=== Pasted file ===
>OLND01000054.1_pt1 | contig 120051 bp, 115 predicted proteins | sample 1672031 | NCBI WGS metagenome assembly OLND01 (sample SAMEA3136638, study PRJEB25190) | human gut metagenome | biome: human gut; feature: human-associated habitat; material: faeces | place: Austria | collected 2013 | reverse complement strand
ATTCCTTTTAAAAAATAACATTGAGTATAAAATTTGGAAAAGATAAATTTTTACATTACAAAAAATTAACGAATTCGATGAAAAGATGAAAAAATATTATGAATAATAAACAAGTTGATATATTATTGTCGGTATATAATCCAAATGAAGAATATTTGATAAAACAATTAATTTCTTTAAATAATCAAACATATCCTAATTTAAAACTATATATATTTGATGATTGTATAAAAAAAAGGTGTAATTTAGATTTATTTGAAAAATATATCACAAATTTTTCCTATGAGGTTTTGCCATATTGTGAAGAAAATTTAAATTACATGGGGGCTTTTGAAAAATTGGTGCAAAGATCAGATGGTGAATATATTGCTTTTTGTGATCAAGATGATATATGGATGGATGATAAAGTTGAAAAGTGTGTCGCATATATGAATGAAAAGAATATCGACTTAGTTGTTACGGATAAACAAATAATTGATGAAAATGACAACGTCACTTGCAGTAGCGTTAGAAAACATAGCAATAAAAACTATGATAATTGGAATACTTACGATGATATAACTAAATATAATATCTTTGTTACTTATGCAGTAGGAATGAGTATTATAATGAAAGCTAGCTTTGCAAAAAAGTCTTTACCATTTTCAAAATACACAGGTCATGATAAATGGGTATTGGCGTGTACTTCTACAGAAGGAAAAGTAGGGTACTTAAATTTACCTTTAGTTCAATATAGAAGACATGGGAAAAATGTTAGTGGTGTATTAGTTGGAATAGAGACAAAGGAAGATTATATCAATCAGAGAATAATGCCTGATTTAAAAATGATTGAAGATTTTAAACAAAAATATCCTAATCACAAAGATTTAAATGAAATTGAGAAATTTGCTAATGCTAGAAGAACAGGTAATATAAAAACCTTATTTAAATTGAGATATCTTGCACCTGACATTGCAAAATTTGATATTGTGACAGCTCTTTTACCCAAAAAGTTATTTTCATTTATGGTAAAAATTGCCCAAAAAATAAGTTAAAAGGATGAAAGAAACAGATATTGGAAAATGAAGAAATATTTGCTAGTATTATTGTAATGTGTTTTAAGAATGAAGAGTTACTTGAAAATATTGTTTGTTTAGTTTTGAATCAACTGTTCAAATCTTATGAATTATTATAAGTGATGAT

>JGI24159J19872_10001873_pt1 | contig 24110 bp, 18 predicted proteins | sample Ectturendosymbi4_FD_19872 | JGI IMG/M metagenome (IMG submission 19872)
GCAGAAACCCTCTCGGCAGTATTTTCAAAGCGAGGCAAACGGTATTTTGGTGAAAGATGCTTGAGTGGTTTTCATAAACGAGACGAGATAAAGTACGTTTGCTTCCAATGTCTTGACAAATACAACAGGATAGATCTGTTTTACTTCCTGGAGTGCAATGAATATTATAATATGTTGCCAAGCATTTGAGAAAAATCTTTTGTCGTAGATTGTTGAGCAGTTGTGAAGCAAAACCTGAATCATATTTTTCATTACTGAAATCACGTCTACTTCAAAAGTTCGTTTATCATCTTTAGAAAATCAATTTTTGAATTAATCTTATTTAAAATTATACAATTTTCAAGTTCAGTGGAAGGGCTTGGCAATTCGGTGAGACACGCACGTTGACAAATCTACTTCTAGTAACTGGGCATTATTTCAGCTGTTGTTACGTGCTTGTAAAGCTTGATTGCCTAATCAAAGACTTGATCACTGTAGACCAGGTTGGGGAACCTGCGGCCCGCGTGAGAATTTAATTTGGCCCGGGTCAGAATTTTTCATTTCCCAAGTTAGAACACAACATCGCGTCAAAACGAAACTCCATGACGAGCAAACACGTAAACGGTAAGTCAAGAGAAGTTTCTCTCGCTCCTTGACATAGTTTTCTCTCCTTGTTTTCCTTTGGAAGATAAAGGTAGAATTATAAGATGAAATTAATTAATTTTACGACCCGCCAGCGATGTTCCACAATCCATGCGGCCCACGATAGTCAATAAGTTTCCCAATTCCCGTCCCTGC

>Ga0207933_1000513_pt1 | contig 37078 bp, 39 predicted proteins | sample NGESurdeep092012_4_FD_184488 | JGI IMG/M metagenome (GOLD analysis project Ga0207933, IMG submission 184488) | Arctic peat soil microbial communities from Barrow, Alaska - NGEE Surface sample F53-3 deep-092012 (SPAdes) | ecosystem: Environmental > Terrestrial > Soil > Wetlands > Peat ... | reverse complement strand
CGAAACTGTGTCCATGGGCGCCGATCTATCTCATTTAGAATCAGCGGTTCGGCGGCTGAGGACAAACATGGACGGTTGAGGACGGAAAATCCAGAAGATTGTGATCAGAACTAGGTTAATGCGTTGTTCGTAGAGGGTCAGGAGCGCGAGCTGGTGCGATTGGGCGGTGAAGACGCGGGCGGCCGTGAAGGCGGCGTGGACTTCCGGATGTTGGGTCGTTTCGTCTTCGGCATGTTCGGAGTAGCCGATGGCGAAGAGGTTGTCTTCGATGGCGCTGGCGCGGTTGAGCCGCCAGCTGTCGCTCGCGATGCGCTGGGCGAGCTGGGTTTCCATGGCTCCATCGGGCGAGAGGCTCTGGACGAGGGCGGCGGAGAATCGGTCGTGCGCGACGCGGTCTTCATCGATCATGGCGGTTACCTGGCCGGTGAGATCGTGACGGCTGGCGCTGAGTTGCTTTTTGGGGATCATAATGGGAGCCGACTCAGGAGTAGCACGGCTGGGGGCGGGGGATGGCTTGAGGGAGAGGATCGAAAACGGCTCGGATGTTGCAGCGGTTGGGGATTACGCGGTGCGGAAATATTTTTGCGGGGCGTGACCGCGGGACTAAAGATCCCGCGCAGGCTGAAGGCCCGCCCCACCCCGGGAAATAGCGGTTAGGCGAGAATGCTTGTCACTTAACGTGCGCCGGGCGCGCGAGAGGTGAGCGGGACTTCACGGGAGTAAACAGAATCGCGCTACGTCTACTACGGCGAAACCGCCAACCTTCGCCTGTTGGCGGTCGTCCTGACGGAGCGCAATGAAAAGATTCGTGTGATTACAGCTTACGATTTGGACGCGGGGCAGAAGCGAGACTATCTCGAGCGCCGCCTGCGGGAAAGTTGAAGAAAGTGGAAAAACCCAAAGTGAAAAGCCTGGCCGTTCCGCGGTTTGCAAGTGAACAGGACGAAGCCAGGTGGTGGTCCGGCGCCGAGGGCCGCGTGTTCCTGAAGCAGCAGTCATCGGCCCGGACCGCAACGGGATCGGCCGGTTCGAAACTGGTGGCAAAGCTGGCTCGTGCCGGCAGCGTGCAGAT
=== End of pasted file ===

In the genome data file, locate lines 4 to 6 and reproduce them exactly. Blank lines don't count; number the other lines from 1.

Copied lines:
GCAGAAACCCTCTCGGCAGTATTTTCAAAGCGAGGCAAACGGTATTTTGGTGAAAGATGCTTGAGTGGTTTTCATAAACGAGACGAGATAAAGTACGTTTGCTTCCAATGTCTTGACAAATACAACAGGATAGATCTGTTTTACTTCCTGGAGTGCAATGAATATTATAATATGTTGCCAAGCATTTGAGAAAAATCTTTTGTCGTAGATTGTTGAGCAGTTGTGAAGCAAAACCTGAATCATATTTTTCATTACTGAAATCACGTCTACTTCAAAAGTTCGTTTATCATCTTTAGAAAATCAATTTTTGAATTAATCTTATTTAAAATTATACAATTTTCAAGTTCAGTGGAAGGGCTTGGCAATTCGGTGAGACACGCACGTTGACAAATCTACTTCTAGTAACTGGGCATTATTTCAGCTGTTGTTACGTGCTTGTAAAGCTTGATTGCCTAATCAAAGACTTGATCACTGTAGACCAGGTTGGGGAACCTGCGGCCCGCGTGAGAATTTAATTTGGCCCGGGTCAGAATTTTTCATTTCCCAAGTTAGAACACAACATCGCGTCAAAACGAAACTCCATGACGAGCAAACACGTAAACGGTAAGTCAAGAGAAGTTTCTCTCGCTCCTTGACATAGTTTTCTCTCCTTGTTTTCCTTTGGAAGATAAAGGTAGAATTATAAGATGAAATTAATTAATTTTACGACCCGCCAGCGATGTTCCACAATCCATGCGGCCCACGATAGTCAATAAGTTTCCCAATTCCCGTCCCTGC

>Ga0207933_1000513_pt1 | contig 37078 bp, 39 predicted proteins | sample NGESurdeep092012_4_FD_184488 | JGI IMG/M metagenome (GOLD analysis project Ga0207933, IMG submission 184488) | Arctic peat soil microbial communities from Barrow, Alaska - NGEE Surface sample F53-3 deep-092012 (SPAdes) | ecosystem: Environmental > Terrestrial > Soil > Wetlands > Peat ... | reverse complement strand
CGAAACTGTGTCCATGGGCGCCGATCTATCTCATTTAGAATCAGCGGTTCGGCGGCTGAGGACAAACATGGACGGTTGAGGACGGAAAATCCAGAAGATTGTGATCAGAACTAGGTTAATGCGTTGTTCGTAGAGGGTCAGGAGCGCGAGCTGGTGCGATTGGGCGGTGAAGACGCGGGCGGCCGTGAAGGCGGCGTGGACTTCCGGATGTTGGGTCGTTTCGTCTTCGGCATGTTCGGAGTAGCCGATGGCGAAGAGGTTGTCTTCGATGGCGCTGGCGCGGTTGAGCCGCCAGCTGTCGCTCGCGATGCGCTGGGCGAGCTGGGTTTCCATGGCTCCATCGGGCGAGAGGCTCTGGACGAGGGCGGCGGAGAATCGGTCGTGCGCGACGCGGTCTTCATCGATCATGGCGGTTACCTGGCCGGTGAGATCGTGACGGCTGGCGCTGAGTTGCTTTTTGGGGATCATAATGGGAGCCGACTCAGGAGTAGCACGGCTGGGGGCGGGGGATGGCTTGAGGGAGAGGATCGAAAACGGCTCGGATGTTGCAGCGGTTGGGGATTACGCGGTGCGGAAATATTTTTGCGGGGCGTGACCGCGGGACTAAAGATCCCGCGCAGGCTGAAGGCCCGCCCCACCCCGGGAAATAGCGGTTAGGCGAGAATGCTTGTCACTTAACGTGCGCCGGGCGCGCGAGAGGTGAGCGGGACTTCACGGGAGTAAACAGAATCGCGCTACGTCTACTACGGCGAAACCGCCAACCTTCGCCTGTTGGCGGTCGTCCTGACGGAGCGCAATGAAAAGATTCGTGTGATTACAGCTTACGATTTGGACGCGGGGCAGAAGCGAGACTATCTCGAGCGCCGCCTGCGGGAAAGTTGAAGAAAGTGGAAAAACCCAAAGTGAAAAGCCTGGCCGTTCCGCGGTTTGCAAGTGAACAGGACGAAGCCAGGTGGTGGTCCGGCGCCGAGGGCCGCGTGTTCCTGAAGCAGCAGTCATCGGCCCGGACCGCAACGGGATCGGCCGGTTCGAAACTGGTGGCAAAGCTGGCTCGTGCCGGCAGCGTGCAGAT